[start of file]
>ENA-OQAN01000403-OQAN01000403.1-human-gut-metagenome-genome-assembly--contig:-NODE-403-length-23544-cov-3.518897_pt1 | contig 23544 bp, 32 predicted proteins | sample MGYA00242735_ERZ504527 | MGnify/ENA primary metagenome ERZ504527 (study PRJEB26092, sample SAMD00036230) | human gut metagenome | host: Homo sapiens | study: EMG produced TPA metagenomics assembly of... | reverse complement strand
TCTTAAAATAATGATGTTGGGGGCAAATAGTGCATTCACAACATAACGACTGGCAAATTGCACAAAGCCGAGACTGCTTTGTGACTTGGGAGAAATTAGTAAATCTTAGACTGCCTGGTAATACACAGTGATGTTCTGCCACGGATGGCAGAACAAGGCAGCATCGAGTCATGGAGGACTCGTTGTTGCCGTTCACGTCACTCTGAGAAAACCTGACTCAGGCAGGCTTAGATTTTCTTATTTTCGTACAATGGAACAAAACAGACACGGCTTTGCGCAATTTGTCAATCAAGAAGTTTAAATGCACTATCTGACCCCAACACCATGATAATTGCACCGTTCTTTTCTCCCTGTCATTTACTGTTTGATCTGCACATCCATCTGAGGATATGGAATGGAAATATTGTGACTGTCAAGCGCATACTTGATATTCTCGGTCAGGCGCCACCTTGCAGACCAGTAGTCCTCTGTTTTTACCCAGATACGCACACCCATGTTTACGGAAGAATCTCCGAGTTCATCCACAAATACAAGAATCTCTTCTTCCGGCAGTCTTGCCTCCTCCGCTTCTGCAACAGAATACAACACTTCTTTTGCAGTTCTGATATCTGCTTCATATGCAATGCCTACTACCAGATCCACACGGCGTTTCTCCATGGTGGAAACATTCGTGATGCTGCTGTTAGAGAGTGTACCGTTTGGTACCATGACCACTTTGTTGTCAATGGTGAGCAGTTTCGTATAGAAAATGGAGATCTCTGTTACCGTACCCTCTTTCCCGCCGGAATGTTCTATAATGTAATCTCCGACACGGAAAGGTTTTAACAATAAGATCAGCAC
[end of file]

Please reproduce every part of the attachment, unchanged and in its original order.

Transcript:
>ENA-OQAN01000403-OQAN01000403.1-human-gut-metagenome-genome-assembly--contig:-NODE-403-length-23544-cov-3.518897_pt1 | contig 23544 bp, 32 predicted proteins | sample MGYA00242735_ERZ504527 | MGnify/ENA primary metagenome ERZ504527 (study PRJEB26092, sample SAMD00036230) | human gut metagenome | host: Homo sapiens | study: EMG produced TPA metagenomics assembly of... | reverse complement strand
TCTTAAAATAATGATGTTGGGGGCAAATAGTGCATTCACAACATAACGACTGGCAAATTGCACAAAGCCGAGACTGCTTTGTGACTTGGGAGAAATTAGTAAATCTTAGACTGCCTGGTAATACACAGTGATGTTCTGCCACGGATGGCAGAACAAGGCAGCATCGAGTCATGGAGGACTCGTTGTTGCCGTTCACGTCACTCTGAGAAAACCTGACTCAGGCAGGCTTAGATTTTCTTATTTTCGTACAATGGAACAAAACAGACACGGCTTTGCGCAATTTGTCAATCAAGAAGTTTAAATGCACTATCTGACCCCAACACCATGATAATTGCACCGTTCTTTTCTCCCTGTCATTTACTGTTTGATCTGCACATCCATCTGAGGATATGGAATGGAAATATTGTGACTGTCAAGCGCATACTTGATATTCTCGGTCAGGCGCCACCTTGCAGACCAGTAGTCCTCTGTTTTTACCCAGATACGCACACCCATGTTTACGGAAGAATCTCCGAGTTCATCCACAAATACAAGAATCTCTTCTTCCGGCAGTCTTGCCTCCTCCGCTTCTGCAACAGAATACAACACTTCTTTTGCAGTTCTGATATCTGCTTCATATGCAATGCCTACTACCAGATCCACACGGCGTTTCTCCATGGTGGAAACATTCGTGATGCTGCTGTTAGAGAGTGTACCGTTTGGTACCATGACCACTTTGTTGTCAATGGTGAGCAGTTTCGTATAGAAAATGGAGATCTCTGTTACCGTACCCTCTTTCCCGCCGGAATGTTCTATAATGTAATCTCCGACACGGAAAGGTTTTAACAATAAGATCAGCAC